I decided to begin going to an acupuncturist when we moved up here. Or rather, I had decided I’d do it in Cambridge and then we decided to move! You see, medically speaking, I am not only a conundrum wrapped in an enigma that is coddled in a riddle, but I am simply too complicated for doctors to sort out. It’s not a good place to be, I’ll admit, knowing that doctors are playing whack-a-mole with a list of ever-increasing symptoms but not getting to the root cause of any of them. One doctor, a supposedly learned fellow, actually scratched his head in puzzlement at me and suggested the only thing he could think of, which was akin to using
a hammer Mjolnir to crack a walnut (and he was the best the NHS had to offer!). Some doctors suggested my genetic, physical complaint was merely a ‘lifestyle issue’ and one GP didn’t even know what it was. Given this lacksadaisical and somewhat random approach (one GP was great) that most GPs and consultants had, I decided to eschew doctors and began to do research into slightly more crunchy-granola territory, though obviously still keeping to things that have clinical trials and published research to back them up (not like, say, homeopathy). Acupuncture seemed to have a lot of positive scientific and anecdotal reviews and since booking myself in to see my acupuncturist I haven’t looked back.
I did a lot of research (I used the BAcC website) before settling on someone I thought had the qualifications and the drive to make change happen. I must admit, while I was aware that acupuncture gets rave reviews from people who’ve had it done, at the back of my mind I was immensely sceptical about the treatment’s efficacy. I told my acupuncturist that I was there because this was the Last Chance Saloon and that the medical establishment, such as it is, had all but washed its hands of me unless I wanted to be well and truly Mjolnir’d. We went through my complete medical history, including odd questions that I would ordinarily have thought would make no real sense to anyone, I had my pulses taken and my tongue inspected and then began treatment. My acupuncturist is actually, it turns out, very good. Within 24 hours of being (painlessly) needled, I notice huge effects on a whole gaggle of problems that had been weighing me down for years.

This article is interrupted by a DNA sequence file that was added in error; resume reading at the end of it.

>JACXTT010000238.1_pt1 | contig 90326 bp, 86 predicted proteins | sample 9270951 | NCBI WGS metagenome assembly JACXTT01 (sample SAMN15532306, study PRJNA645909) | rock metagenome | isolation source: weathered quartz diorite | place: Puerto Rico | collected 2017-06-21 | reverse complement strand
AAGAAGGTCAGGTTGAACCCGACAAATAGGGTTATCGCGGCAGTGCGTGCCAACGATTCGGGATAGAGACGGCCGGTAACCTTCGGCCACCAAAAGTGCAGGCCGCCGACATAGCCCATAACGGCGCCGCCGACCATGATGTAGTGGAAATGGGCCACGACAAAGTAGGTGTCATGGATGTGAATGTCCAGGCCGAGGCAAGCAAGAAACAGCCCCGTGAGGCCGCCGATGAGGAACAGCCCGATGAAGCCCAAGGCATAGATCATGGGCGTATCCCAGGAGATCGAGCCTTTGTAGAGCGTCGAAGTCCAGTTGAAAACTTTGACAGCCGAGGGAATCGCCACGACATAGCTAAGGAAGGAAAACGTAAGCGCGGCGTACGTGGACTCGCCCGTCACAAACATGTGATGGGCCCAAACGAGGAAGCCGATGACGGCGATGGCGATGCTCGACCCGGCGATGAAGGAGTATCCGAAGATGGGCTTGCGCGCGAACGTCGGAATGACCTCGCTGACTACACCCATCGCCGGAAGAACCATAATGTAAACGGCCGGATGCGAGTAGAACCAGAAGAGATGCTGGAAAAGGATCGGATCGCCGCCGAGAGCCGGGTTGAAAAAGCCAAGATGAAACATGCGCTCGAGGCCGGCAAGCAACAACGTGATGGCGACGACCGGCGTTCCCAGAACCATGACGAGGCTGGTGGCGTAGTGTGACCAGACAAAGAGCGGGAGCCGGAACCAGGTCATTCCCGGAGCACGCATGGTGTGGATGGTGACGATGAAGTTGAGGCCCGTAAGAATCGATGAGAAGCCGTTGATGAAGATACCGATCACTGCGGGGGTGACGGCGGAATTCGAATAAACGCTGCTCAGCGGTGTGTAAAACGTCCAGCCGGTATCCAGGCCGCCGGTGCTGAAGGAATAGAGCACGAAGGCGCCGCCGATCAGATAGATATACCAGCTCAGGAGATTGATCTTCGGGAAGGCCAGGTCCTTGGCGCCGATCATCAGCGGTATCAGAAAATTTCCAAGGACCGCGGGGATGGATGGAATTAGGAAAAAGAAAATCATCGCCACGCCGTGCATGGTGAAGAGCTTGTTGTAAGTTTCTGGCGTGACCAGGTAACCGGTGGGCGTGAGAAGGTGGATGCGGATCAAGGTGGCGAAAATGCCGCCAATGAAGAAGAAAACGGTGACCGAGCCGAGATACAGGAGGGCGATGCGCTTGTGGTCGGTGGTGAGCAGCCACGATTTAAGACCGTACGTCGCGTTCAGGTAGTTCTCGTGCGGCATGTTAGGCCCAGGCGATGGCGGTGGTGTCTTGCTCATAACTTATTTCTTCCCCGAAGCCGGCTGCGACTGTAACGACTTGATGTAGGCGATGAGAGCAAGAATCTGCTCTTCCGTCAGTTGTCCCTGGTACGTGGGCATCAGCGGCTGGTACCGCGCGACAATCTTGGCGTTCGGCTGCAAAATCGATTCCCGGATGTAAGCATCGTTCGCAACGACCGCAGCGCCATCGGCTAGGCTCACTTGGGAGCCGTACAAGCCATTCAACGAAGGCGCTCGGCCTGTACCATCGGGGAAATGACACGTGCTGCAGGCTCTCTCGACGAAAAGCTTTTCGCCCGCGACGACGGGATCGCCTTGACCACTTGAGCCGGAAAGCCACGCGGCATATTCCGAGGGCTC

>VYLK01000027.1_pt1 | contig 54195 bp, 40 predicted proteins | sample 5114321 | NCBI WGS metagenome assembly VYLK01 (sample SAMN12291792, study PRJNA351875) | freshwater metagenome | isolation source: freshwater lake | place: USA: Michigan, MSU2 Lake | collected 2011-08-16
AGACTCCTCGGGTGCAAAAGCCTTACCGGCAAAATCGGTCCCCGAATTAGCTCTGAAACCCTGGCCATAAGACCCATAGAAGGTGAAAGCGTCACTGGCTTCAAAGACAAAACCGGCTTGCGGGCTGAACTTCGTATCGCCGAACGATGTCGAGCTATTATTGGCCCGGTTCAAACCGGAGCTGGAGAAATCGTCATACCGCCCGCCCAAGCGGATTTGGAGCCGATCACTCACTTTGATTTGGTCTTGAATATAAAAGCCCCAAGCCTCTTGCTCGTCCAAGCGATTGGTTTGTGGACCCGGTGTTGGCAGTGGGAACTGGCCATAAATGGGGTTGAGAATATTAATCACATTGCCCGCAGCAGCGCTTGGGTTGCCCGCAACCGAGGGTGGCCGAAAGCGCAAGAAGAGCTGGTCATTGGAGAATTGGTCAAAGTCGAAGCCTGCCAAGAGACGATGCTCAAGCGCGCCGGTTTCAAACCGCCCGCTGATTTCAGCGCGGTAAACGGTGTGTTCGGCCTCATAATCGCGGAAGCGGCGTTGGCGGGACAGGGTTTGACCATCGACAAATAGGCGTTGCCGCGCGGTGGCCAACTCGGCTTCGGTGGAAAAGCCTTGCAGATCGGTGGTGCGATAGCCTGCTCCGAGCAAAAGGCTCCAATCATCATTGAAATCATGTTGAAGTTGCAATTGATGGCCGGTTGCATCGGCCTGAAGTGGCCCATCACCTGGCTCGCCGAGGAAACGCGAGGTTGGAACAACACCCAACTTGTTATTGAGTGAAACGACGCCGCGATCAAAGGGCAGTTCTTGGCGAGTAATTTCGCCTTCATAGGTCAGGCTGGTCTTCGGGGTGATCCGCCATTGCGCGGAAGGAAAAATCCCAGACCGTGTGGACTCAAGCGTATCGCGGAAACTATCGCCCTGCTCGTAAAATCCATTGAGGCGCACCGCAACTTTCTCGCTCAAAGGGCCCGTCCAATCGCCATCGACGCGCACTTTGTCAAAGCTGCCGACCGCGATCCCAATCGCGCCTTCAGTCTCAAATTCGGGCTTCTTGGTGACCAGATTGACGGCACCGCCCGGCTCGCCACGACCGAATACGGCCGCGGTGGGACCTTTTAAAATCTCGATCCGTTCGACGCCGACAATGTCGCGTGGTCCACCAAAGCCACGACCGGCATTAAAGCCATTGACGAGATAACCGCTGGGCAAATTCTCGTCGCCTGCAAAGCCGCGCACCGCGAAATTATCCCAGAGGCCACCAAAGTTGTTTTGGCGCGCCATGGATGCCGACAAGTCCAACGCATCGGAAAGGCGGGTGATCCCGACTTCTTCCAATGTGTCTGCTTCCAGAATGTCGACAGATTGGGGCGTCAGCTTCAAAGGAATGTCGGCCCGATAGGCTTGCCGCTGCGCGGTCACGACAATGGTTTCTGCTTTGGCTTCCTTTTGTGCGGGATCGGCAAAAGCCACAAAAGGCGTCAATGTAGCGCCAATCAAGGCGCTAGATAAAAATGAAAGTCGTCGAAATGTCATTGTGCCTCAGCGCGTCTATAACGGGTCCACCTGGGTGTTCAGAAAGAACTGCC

Knowing that my acupuncturist is really open to learning new things, I did some research and found a really high-quality, randomised double-blind study done in Sweden on the use of acupuncture, which would address a good deal of my problems. I showed my acupuncturist the protocols and we’re now giving them a go, with the hope that I’ll be able to repeat the high success rate of the Swedish study. Already, I see huge improvements in my quality of life and, unlike the medicines that I keep getting schilled at the GP, these don’t have endless side-effects or limitations. Am I cured? No, but I am certainly a whole heck of a lot better than I was. This is a process and it takes time, something that our ailing (and about-to-be-privatised, thanks to this lovely government of ours) NHS can’t or won’t admit or make concessions to remedy.
What is the problem with modern (Western) medicine? If your medical file is beginning to resemble War and Peace, ten minutes in a GP’s surgery isn’t going to cut it and being handed a prescription for a never-ending supply of medication that never helps isn’t either. I want answers and medical help to get well again. Western medicine as a whole, fails to address the fact that a person is a holistic being and that illnesses take time to resolve. It fails to recognise that one event (a traumatic injury, an illness etc) can affect the whole way that your body, a structure that has thousands of different parts all working in concert with one another, works. Knock one thing out and you begin to notice everything around it struggling to compensate, which then gives you symptoms of something else. The Chinese have known this for thousands of years and in hospitals there, you will receive treatment both using Western medicine and Traditional Chinese Medicine as well. In certain places, such as the US, ‘functional medicine’ seems to be bridging the gap between the two, by using Western doctors who also accept that symptoms of B, C, D and E can be a result of something happening to system A.
To play the devil’s advocate in the matter, even if the symptom changes that I have noticed are nothing but the result of placebo (and some of them have been so physically extreme and unexpected that I cannot imagine how I could ‘placebo’ them into being), it has worked – because things are better than when I started the appointments. After all, if I am feeling better and my body is acting better, then isn’t that a good thing? It might not be for you, indeed, there are things that acupuncture isn’t as adept at (don’t look at its Wiki page, as it is so very poorly written and curated), but any acupuncturist worth their salt will tell you on first meeting what they can and can’t treat. Do give it a go, though, because if you have chronic pain or migraines or horrible PMS or IBS, this might be the thing to change all of that for you. After all, isn’t anything worth giving a go if it makes you feel better?